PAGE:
In an interview with the Birmingham News, concert promoter Brian Teasley explained the vision behind Bottletree Café: "We wanted to open a place that would serve food we wanted to eat, show films we liked to see, and play music we wanted to hear." It turns out Teasley, along with co-owners Merrilee and Brad Challiss, has pretty good taste: according to Esquire, which ranked the café as one of the country's best bars, "This place is already stealing thunder from every small music venue in the region." FlavorWire backed up this endorsement by ranking Bottletree Café as one of The 10 Greatest New Music Venues of the 21st Century. Since opening in 2006, the venue has hosted Rogue Wave, Band of Horses, and other indie-leaning rock groups.
But the accolades don't stop there. The venue also has attracted praise for its vegetarian-centric menu. Birmingham Weekly rated the café's brunch among the city's best and devoted a full-out love letter to the lunch menu, which was reintroduced in August 2012. The award-winning vegetarian chili ranks among house favorites and makes a repeat appearance in cheese-smothered nachos. Tofu plays a centric role in entrees and desserts, and black-bean patties made a fiber-rich substitute for beef in burgers, or a biodegradable substitute for frisbees in games of disc golf.
Inspired by Southern-cooking traditions and flavors found right on its owners' Harpersville farm, The Pantry by Stone Hollow Farmstead designs "eat clean" cafe menus that transform local produce into fresh, sustainable, seasonal farm foods. Each day, its charming cottage-style Crestline Village home fills with the aromas of hearty soups as well as "one-pot" meals, which are simmered in traditional cast-iron cookware. These meals celebrate the work of Stone Hollow's farmers while highlighting the diversity of Southern agriculture. This eatery also doubles as a specialty food boutique, serving artisan products such as goat cheeses, preserves, and honeys that are made in small batches at the Farmstead. Onsite events such as recreational cooking classes and twice-monthly food and drink tastings give visitors even more ways to interact with local food that are easier than trying to speak fluent "cow" so they can finally ask where all that milk really comes from. The Pantry also moonlights as a one-of-a-kind venue for parties and events.
Chefs at LeVi'an Grill & Bar treats guests to comforting dinners of grown-up pub fare, dishing up baked potatoes smothered in barbecue chicken, grilled tilapia over wild rice, and club sandwiches on pita bread. Guests can mingle over cocktails in a stylish lounge decked out with leather furnishings, or they can soak in the sounds of the live blues and jazz acts that perform each week.
The flavors of Mexican, Caribbean, and Tex-Mex cuisines mingle on Mexibbean Island Grille's small but mighty menu. The kitchen prepares tacos four ways: Mexican style with onions and cilantro; fajita style with cheese and grilled peppers and onions; Texican style with lettuce, cheese, and tomato; and island style with cabbage, lime, and chipotle cream. Plates of spicy jerk chicken join Texacali chicken-fajita sandwiches smothered in pepper jack cheese and grilled veggies, and drinks such as soda and tea quench thirst or help tamp down cowlicks.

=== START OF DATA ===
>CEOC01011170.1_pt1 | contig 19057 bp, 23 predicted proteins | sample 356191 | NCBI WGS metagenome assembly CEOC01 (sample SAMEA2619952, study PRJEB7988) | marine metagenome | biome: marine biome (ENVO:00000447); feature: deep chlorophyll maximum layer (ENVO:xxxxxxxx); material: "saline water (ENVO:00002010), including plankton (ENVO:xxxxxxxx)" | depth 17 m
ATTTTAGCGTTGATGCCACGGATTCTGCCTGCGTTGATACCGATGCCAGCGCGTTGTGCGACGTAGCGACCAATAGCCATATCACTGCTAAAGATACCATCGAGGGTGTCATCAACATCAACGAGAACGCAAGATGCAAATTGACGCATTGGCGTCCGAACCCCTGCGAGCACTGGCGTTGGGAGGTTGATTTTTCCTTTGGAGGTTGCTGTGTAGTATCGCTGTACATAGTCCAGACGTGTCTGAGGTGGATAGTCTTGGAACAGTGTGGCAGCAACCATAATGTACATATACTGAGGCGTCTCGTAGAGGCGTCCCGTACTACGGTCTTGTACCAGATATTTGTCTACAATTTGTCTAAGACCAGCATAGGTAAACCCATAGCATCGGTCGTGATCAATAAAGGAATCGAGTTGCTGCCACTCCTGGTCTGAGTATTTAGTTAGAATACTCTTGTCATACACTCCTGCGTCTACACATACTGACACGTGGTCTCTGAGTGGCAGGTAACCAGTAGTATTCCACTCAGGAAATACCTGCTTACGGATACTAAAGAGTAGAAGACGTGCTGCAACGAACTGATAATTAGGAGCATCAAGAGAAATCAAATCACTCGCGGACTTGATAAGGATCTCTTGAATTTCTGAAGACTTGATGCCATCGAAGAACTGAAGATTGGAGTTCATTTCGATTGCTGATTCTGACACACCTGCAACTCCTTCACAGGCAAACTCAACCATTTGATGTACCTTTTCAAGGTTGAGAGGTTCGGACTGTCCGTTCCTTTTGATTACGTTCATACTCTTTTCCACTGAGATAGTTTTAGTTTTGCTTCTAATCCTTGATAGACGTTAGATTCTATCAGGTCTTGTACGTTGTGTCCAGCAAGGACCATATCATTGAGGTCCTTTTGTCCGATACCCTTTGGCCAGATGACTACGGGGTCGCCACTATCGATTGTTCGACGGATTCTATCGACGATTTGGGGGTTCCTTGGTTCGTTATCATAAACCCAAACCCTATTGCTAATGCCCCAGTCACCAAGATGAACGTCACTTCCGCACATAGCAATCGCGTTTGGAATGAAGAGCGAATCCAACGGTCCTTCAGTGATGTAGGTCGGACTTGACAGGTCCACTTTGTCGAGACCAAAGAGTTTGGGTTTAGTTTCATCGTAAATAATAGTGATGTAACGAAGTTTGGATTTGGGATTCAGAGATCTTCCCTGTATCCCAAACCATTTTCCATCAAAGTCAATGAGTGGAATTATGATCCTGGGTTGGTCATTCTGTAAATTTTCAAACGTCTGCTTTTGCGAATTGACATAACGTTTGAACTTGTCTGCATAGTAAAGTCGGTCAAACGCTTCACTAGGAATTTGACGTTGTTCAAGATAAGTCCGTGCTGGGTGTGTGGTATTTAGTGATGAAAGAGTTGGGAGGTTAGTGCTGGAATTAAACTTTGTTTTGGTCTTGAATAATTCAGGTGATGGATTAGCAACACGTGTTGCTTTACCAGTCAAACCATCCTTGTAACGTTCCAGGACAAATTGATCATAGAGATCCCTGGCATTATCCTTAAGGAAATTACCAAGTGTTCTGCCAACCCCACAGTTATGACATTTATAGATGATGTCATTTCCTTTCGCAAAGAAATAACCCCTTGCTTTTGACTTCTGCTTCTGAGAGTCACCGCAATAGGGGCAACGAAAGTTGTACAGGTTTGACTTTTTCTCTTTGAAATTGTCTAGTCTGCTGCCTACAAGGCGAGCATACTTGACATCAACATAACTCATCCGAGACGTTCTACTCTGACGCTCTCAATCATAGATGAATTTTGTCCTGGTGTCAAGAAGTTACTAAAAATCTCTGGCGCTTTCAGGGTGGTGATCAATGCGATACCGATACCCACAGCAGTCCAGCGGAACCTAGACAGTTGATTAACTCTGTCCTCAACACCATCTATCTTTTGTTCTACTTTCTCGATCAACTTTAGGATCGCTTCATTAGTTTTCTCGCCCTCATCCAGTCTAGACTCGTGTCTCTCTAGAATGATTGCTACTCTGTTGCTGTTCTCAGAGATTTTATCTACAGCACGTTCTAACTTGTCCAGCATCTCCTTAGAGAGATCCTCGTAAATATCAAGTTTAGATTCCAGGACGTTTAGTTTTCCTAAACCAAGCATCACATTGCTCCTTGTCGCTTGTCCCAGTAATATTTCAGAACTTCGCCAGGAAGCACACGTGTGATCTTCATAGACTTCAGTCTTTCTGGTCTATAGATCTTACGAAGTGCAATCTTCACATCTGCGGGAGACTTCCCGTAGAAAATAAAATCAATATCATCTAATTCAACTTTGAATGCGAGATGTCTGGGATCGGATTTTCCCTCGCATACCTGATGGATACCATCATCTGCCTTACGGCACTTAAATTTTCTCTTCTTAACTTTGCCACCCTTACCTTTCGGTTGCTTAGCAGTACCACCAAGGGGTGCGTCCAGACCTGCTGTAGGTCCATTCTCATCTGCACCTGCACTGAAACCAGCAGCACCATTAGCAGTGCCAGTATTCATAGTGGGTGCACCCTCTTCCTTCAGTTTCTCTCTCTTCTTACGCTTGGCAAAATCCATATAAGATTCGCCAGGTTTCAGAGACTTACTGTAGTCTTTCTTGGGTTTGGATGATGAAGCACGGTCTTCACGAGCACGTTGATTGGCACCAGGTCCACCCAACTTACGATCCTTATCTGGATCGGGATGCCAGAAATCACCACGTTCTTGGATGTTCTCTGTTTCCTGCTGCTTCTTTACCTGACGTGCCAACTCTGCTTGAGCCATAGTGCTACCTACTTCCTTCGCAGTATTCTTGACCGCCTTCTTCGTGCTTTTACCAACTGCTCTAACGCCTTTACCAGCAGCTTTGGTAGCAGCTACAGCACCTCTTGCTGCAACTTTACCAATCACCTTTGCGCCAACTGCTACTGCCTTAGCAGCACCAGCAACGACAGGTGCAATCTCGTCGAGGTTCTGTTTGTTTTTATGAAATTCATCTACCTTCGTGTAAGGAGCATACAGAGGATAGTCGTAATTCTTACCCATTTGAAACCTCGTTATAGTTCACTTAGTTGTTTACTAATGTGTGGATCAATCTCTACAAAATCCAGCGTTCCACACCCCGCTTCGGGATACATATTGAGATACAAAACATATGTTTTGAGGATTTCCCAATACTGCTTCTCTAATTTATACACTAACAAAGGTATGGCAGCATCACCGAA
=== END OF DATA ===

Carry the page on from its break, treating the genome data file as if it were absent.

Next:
The police aren't on to him––yet. But Capone can't leave anything to chance. He's bullet-proofed the hardwood floors with sand. He's dug secret tunnels, and rigged escape hatches on the roof. Despite his preparations, though, he never feels quite secure. With a final glance over his shoulder, he heads to the stone patio to kick back some contraband suds with Dillinger.
A lot of stories like this one fly around High Point restaurant, where the digging of the tunnels in the basement may or may not have been funded by Al Capone. Though these rumors are gospel to owners Ron and Jama Turner, they make sure that their eatery offers visitors more than just stories. Listed on the National Register of Historic Places, the three-story compound brings to mind a quaint ski lodge with its large courtyard and verdant hedges. Inside, the dining room is flooded with natural light from large bay windows, and a floor-to-ceiling stone fireplace sits atop the original 1920s hardwood floors.
Then, there's the food. At dinnertime, dark wood tables populate with fresh seafood and steaks in wine and butter sauce. The menu also bespeaks bayou influence, with zesty preparations of jambalaya, crawfish, and New Orleans–style barbecue shrimp. While spooling seafood pasta around their forks, patrons can question servers about High Point's catering services or question the owners about whether the fountain out front was ever used by Capone to make homemade gin.
In an effort to find a healthy alternative to fast food without sacrificing speediness, the creators of Pita Pit began assembling their signature sandwiches for breakfast, lunch, dinner, and late-night snacks. Now under new management, each location features thin, Lebanese-style pitas that encircle lean, grilled meats and fresh veggies, all grilled to order at all hours of the day. Sandwich selections span the spectrum from gyro meat and falafel to turkey and prime rib. All dishes can be now be catered or delivered. The staff also empowers customers to make healthy choices by displaying nutrition information for each bread, meat, and post-meal toothpick and corralling a selection of healthy sandwiches. Pita Pit now also accepts Bama Cash.